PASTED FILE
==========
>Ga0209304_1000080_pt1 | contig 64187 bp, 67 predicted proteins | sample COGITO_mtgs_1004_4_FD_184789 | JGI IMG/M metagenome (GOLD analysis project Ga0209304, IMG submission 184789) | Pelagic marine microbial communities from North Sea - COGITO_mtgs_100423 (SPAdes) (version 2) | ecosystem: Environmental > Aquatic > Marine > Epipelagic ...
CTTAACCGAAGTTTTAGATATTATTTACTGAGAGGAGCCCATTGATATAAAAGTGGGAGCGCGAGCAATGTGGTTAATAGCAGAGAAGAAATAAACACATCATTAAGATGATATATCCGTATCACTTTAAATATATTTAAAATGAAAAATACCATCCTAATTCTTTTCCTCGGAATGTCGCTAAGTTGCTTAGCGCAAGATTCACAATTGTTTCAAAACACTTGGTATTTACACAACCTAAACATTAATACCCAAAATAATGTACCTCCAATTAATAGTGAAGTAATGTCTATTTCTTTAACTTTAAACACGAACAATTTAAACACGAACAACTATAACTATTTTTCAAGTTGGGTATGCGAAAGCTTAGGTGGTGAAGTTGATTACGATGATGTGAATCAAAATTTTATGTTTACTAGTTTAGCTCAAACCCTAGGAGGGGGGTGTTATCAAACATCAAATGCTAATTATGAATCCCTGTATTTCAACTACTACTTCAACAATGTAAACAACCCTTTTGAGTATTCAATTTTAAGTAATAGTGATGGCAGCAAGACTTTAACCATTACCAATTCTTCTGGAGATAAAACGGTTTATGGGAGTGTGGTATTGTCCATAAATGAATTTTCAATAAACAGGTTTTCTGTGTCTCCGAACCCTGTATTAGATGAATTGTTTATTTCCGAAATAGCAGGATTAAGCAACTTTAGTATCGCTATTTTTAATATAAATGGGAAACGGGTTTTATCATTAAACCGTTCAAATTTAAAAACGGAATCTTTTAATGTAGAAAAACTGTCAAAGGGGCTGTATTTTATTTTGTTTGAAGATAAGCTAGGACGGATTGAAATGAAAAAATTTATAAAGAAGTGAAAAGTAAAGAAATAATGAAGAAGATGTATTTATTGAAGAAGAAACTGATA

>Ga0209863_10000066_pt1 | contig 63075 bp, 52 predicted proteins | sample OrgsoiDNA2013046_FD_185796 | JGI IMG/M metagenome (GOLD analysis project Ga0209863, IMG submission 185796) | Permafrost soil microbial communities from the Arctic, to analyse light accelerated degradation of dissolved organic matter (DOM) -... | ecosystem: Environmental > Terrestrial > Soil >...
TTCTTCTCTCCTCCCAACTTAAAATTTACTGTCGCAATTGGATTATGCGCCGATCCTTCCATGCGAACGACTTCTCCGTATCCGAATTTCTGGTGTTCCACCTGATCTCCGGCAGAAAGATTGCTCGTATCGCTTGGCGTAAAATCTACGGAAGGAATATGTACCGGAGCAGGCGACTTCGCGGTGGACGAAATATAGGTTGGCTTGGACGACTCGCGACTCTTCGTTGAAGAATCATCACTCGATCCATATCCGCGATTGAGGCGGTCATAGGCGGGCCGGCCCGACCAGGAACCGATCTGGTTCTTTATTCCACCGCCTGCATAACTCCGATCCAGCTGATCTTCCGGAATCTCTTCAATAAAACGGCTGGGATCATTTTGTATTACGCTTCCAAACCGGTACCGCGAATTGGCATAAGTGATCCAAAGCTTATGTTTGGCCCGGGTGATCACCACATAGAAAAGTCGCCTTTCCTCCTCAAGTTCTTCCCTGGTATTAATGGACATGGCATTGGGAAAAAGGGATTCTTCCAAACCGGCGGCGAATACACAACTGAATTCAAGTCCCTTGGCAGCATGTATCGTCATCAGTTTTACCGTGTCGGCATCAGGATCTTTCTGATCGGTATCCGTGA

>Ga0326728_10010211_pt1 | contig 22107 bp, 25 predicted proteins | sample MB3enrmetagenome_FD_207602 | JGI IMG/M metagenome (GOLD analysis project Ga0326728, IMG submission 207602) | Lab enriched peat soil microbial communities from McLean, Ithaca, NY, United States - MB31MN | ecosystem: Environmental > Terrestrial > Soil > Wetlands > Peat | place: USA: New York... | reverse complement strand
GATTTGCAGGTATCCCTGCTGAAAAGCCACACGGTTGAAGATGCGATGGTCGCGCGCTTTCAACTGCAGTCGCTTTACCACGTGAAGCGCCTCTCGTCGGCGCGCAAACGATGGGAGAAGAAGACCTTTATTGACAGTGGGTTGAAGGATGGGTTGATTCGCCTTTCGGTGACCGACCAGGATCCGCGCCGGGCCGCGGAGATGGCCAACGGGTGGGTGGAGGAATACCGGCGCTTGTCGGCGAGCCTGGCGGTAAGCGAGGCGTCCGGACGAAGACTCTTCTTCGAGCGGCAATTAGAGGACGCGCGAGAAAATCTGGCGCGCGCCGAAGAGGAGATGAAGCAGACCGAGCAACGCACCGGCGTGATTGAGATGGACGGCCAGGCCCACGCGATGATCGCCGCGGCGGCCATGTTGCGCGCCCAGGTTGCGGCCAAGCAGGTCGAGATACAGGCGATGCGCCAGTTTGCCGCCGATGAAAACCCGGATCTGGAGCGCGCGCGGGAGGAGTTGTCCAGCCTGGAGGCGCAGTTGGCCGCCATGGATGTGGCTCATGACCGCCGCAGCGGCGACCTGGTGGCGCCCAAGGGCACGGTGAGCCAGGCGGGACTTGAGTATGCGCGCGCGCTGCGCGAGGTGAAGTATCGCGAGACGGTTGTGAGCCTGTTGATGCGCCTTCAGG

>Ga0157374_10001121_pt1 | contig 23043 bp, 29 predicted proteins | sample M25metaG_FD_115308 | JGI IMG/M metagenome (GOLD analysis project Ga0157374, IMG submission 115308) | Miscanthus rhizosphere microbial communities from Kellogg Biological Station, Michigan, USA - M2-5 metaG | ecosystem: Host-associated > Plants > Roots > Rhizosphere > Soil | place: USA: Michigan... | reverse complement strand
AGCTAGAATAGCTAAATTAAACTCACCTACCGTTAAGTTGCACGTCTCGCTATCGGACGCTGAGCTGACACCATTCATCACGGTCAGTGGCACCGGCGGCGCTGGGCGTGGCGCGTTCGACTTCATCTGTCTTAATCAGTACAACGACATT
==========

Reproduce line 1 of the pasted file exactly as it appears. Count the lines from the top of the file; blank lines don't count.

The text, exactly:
>Ga0209304_1000080_pt1 | contig 64187 bp, 67 predicted proteins | sample COGITO_mtgs_1004_4_FD_184789 | JGI IMG/M metagenome (GOLD analysis project Ga0209304, IMG submission 184789) | Pelagic marine microbial communities from North Sea - COGITO_mtgs_100423 (SPAdes) (version 2) | ecosystem: Environmental > Aquatic > Marine > Epipelagic ...